This Sunday, four women playing heavy, blues-based rock and roll will rock the Opera House. To many rock fans, wading into Led Zeppelin’s well-loved catalogue is sacred territory. Lez Zeppelin, however, reigns over it like leather-clad goddesses.

Led Zeppelin is arguably one of the most influential rock bands in history. It is not often that superlatives can be tossed around with impunity, but this is one of those rare occasions.

The Led Zeppelin of both myth and fact were four English musicians with blues on the brain and rare, musical chemistry. They amplified the blues, snatched songs from the master’s palm and forged a new chain in the long link of musical innovations through the years. The band’s singer, Robert Plant, bassist/keyboardist John Paul Jones and drummer John Bonham each soar above many of their peers in rock and roll and blues in the 1960s-70s, but the band was truly the vision of alchemist guitarist Jimmy Page. The collaboration of these four monsters produced music that dripped power and finesse, a rare combination when amps are turned up high. So what makes you think women can touch that electrified mansound?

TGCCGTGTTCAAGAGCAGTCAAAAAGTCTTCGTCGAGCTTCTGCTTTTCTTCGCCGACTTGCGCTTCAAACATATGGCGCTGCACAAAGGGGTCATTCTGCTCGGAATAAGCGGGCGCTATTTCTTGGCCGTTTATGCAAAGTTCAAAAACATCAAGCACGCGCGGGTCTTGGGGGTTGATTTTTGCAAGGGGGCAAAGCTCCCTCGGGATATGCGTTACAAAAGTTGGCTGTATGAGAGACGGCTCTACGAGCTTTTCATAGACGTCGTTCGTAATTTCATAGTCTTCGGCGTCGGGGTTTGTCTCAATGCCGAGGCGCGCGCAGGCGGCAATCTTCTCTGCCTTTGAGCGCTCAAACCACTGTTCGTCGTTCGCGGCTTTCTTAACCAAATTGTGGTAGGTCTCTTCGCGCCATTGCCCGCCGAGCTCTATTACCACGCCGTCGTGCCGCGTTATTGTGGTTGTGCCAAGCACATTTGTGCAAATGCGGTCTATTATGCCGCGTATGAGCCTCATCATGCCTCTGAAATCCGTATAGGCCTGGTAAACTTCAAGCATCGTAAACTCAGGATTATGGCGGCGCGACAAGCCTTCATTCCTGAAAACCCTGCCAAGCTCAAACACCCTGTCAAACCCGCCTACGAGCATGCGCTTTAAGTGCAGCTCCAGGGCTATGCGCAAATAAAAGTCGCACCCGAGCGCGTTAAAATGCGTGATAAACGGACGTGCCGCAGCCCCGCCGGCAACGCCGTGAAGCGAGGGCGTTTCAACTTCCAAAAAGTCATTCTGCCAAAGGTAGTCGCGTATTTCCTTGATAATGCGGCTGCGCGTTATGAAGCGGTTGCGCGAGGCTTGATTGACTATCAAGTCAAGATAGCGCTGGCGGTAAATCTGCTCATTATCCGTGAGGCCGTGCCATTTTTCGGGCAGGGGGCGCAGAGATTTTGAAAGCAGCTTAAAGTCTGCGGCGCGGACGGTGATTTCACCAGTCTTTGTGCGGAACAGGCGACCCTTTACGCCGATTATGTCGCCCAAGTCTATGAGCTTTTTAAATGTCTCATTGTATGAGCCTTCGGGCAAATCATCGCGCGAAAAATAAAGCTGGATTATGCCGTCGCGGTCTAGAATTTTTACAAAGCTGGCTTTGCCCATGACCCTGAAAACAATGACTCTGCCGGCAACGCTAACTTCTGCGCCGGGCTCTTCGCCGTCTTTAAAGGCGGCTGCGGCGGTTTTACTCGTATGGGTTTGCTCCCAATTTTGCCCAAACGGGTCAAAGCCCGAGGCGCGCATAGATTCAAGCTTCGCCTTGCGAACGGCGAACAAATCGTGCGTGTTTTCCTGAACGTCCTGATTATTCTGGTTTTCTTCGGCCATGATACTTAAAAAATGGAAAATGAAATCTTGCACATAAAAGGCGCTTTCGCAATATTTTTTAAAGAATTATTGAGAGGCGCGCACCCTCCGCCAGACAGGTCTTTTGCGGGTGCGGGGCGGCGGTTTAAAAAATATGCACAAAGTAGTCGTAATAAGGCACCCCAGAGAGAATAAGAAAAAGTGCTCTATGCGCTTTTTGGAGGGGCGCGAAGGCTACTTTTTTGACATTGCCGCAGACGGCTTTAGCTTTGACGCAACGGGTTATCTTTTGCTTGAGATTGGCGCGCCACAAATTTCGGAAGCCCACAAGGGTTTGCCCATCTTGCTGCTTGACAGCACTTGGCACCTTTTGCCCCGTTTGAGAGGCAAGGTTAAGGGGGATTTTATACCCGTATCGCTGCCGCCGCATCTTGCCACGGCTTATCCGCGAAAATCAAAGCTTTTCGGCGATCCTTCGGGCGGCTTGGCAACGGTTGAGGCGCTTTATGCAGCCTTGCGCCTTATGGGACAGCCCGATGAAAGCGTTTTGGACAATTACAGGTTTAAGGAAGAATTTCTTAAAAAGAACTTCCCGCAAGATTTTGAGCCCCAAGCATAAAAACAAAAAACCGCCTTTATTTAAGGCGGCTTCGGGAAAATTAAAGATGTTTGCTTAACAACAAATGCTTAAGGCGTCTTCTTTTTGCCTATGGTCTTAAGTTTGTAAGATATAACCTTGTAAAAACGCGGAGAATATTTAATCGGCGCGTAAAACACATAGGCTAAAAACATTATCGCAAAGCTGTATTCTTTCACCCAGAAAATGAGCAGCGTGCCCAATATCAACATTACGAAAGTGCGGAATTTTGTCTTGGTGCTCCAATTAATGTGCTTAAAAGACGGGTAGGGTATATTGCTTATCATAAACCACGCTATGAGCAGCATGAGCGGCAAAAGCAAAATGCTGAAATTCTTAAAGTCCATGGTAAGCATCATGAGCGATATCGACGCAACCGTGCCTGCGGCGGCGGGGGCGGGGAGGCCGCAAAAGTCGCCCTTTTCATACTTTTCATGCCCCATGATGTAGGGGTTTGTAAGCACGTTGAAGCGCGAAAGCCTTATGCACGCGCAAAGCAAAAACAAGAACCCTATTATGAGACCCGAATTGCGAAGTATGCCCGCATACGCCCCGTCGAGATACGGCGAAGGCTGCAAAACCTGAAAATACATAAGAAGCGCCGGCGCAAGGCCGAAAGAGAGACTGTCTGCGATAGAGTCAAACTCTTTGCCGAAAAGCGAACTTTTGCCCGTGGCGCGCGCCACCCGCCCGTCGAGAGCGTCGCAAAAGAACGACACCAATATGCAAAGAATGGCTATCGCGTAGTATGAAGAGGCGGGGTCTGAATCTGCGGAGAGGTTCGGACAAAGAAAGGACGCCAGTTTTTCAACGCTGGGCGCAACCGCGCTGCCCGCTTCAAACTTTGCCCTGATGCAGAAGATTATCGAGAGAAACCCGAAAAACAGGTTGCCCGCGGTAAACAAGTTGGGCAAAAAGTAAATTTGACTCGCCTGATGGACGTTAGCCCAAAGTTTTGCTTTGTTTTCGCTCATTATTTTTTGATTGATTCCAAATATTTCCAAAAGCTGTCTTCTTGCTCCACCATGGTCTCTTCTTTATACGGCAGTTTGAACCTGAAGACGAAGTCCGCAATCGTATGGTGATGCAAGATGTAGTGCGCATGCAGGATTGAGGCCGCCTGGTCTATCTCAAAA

The four women who call themselves Lez Zeppelin can. And they do. With authority. This Sunday, March 18, at the Sheridan Opera House, they will prove it to you. New York City-based guitarist Steph Paynes, whose passion for her idols coupled with her six-string virtuosity, has lead the coyly-named Lez Zeppelin into a rarified role in rock history ñ the tribute band that matters. The achievement is all the more remarkable for its successful foray of an all-female band into what is generally accepted as a boys-only blues-based hard rock domain. Paynes on Les Paul, clad in Page-y, mystical garb, is stunning in not only how she plays the Led Zep opus with precision, but how she makes it looks so easy and so loose, a hallmark of the original band.

Paynes has gathered various musicians around her through the years since Lez’s founding in the early part of this century. But the band that will thunder into the Sheridan Opera House this Sunday, March 18, is at the height of its powers. Musical chemistry and a critical, deep understanding of the music they play make for a show that will have you rubbing your eyes in disbelief. Yes, they are that good.

Reserved seating and general admission standing tickets are available at Sheridan Opera House, or by calling 728-6363.

Until Sunday’s show, here’s something to prime you:

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